“Every year, we used to hike the prices by 5–7%, but we couldn’t do that in the last two and a half years. During this time, electricity costs, rent and maintenance charges have gone up, so we had to hike the prices,” said Dutta.
The CEO said he expected growth to continue even as footfalls at cinemas are yet to reach the pre-Covid levels.
The movie chain also expects to generate pre-pandemic level advertising revenues by Q3 FY23 as it plans to roll out new ways of audience engagement within theatres, Dutta said.
Revenue from advertising currently stands at 68% of the pre-pandemic level.
About 11% of the company’s revenue used to come from advertising, which dipped significantly during the pandemic, and PVR expects to reach that number by Q3 FY 2023.
It has introduced 270-degree on-screen experiential in-cinema advertising for the first time in India to drive higher excitement for brands.
“We are confident that this innovative method of advertising, which is ideal for product debuts, will help brands make a lasting impression on theatregoers’ emotions. PVR is really looking forward to collaborating with more brands and advertisers to revolutionise in-cinema advertising,” Dutta added.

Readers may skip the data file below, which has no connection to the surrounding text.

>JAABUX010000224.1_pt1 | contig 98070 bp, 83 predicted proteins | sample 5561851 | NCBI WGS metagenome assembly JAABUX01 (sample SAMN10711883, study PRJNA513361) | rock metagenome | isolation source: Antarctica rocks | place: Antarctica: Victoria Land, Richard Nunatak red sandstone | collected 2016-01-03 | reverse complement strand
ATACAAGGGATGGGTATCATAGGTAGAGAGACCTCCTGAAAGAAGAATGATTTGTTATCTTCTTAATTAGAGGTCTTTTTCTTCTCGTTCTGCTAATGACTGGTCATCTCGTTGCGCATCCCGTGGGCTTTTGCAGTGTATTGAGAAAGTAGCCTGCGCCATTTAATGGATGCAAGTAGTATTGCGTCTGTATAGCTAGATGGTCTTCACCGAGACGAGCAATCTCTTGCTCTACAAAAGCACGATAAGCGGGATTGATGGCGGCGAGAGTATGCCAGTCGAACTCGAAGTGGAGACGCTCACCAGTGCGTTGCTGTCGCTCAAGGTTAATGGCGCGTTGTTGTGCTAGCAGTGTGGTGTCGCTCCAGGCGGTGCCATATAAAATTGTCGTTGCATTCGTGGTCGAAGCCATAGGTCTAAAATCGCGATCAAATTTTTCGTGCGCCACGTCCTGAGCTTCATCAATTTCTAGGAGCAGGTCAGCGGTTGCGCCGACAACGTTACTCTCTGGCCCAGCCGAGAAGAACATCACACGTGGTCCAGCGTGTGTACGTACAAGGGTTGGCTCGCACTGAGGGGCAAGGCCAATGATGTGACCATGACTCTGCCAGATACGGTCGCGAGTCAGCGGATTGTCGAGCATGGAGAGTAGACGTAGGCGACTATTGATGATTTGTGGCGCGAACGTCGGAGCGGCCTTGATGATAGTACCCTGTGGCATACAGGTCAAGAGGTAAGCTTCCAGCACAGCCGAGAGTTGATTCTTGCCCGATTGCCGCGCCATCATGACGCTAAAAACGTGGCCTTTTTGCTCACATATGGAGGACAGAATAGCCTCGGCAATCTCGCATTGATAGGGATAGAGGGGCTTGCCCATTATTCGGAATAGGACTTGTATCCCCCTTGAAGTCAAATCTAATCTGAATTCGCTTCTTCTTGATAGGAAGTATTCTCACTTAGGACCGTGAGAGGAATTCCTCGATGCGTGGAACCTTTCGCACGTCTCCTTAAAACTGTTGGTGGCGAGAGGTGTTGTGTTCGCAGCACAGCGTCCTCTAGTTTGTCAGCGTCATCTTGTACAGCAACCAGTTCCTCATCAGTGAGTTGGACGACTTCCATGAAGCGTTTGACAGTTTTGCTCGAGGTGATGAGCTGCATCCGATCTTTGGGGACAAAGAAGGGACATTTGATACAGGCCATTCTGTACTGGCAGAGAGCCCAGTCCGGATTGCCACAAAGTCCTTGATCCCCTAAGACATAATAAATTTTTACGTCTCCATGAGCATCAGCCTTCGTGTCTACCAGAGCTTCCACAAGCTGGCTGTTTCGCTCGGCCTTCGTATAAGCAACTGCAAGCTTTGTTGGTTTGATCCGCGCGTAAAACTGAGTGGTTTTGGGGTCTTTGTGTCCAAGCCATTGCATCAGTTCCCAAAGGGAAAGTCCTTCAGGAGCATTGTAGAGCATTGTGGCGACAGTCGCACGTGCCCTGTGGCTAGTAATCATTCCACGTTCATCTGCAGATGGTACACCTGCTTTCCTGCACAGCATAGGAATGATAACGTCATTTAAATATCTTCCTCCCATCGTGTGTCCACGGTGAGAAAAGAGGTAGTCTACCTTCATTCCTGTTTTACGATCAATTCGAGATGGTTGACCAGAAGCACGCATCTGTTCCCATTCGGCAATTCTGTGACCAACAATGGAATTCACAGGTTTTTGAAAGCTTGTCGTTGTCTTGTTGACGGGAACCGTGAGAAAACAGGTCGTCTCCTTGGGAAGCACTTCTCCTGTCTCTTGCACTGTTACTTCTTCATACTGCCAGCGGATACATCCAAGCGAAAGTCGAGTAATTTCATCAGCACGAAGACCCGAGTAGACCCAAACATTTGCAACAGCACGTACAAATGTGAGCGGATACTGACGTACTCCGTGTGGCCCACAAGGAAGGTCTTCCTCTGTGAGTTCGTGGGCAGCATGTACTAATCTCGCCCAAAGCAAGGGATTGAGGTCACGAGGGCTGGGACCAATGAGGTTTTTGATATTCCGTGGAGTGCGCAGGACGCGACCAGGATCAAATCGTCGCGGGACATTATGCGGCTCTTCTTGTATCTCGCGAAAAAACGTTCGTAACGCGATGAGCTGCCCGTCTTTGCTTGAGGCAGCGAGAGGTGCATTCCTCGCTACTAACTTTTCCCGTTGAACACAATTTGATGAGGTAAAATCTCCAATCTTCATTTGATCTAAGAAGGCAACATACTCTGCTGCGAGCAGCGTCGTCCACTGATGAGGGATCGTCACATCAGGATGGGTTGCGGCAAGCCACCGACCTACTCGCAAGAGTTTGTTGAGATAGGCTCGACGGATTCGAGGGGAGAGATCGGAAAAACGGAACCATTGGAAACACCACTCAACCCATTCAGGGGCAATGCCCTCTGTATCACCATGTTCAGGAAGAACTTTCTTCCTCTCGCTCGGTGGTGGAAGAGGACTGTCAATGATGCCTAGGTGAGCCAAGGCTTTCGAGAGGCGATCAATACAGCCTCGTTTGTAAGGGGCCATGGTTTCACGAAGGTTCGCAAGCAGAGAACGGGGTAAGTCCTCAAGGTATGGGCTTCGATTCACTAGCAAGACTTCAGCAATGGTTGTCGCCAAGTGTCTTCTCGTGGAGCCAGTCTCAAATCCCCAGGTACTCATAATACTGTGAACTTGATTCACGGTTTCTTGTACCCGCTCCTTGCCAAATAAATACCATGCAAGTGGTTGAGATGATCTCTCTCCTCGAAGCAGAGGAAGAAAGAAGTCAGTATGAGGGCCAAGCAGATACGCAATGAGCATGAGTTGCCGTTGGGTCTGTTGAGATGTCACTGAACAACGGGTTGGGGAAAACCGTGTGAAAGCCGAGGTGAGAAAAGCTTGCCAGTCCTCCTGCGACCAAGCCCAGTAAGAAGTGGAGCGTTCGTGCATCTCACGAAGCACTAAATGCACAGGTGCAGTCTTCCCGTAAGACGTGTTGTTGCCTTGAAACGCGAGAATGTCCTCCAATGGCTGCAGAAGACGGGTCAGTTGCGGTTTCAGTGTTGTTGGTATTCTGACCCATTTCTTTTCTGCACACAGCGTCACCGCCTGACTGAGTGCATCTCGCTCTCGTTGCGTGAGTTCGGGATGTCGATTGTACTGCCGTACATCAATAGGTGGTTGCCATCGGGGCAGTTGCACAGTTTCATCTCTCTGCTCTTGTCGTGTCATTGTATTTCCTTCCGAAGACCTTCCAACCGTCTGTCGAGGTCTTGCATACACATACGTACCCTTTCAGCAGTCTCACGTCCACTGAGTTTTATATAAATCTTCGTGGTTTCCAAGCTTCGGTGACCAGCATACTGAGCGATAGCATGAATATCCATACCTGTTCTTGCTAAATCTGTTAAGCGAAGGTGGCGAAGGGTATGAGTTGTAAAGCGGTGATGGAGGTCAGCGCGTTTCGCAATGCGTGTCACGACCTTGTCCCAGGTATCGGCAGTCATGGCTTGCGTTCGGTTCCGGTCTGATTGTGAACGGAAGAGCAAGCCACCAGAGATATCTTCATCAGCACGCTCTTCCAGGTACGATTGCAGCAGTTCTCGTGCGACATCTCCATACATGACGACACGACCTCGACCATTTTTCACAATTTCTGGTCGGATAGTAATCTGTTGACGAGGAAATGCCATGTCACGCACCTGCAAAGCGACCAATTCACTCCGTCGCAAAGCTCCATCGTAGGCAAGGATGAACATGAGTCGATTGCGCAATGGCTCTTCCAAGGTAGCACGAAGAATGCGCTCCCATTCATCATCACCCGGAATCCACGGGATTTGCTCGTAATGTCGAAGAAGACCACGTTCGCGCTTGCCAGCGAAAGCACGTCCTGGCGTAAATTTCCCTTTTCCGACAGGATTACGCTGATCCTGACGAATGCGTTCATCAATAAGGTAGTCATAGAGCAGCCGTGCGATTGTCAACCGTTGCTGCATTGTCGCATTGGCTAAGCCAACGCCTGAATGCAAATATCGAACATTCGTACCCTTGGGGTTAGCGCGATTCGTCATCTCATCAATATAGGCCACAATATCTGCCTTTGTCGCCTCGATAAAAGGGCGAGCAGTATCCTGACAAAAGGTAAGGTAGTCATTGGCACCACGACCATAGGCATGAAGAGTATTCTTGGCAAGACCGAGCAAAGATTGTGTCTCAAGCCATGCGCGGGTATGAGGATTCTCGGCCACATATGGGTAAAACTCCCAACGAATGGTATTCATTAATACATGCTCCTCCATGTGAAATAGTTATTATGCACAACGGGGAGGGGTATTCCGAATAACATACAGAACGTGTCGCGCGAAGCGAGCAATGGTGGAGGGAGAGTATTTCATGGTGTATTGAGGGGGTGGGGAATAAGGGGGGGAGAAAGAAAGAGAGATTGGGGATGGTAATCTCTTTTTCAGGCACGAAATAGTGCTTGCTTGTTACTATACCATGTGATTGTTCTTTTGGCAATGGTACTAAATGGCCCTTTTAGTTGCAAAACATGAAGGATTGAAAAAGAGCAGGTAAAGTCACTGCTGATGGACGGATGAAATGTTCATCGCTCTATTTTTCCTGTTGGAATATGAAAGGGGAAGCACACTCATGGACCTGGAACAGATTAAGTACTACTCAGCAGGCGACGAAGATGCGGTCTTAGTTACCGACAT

After the pandemic, PVR has been trying hard to break the inertia of inaction on advertising and film promotions.
“We play close to about 16–18 minutes of advertising. Now, within that, there are certain brands which are saying, I really need to pop out, and I’ve got a big launch. So can you make it more impactful for me? So we did this exercise, and you will never imagine that the sidewalls of a cinema would also light up. It clearly means better engagement, better impact, and more recall for advertisers, and that’s exactly what we tried,” Dutta said.
As part of experiential advertising, the side walls, roof, and seats of the theatre can be used for advertising by extra projectors.
PVR has planned to open about 100-110 screens in 2022-23, which is more than the 80–90 screens on an average in the year before the pandemic. This fiscal year, the company intends to invest Rs 400 crore, a large portion of which will go toward redeveloping the existing theatre.
PVR reported losses of Rs 748 crore in FY21 and Rs 488 crore in FY22 as cinema operations were impacted due to restrictions imposed by various state governments to curb the spread of the Covid-19 pandemic in March 2020.
Footfalls at theatres are at 87% of the pre-Covid levels, and the company plans to enter seven new cities this year.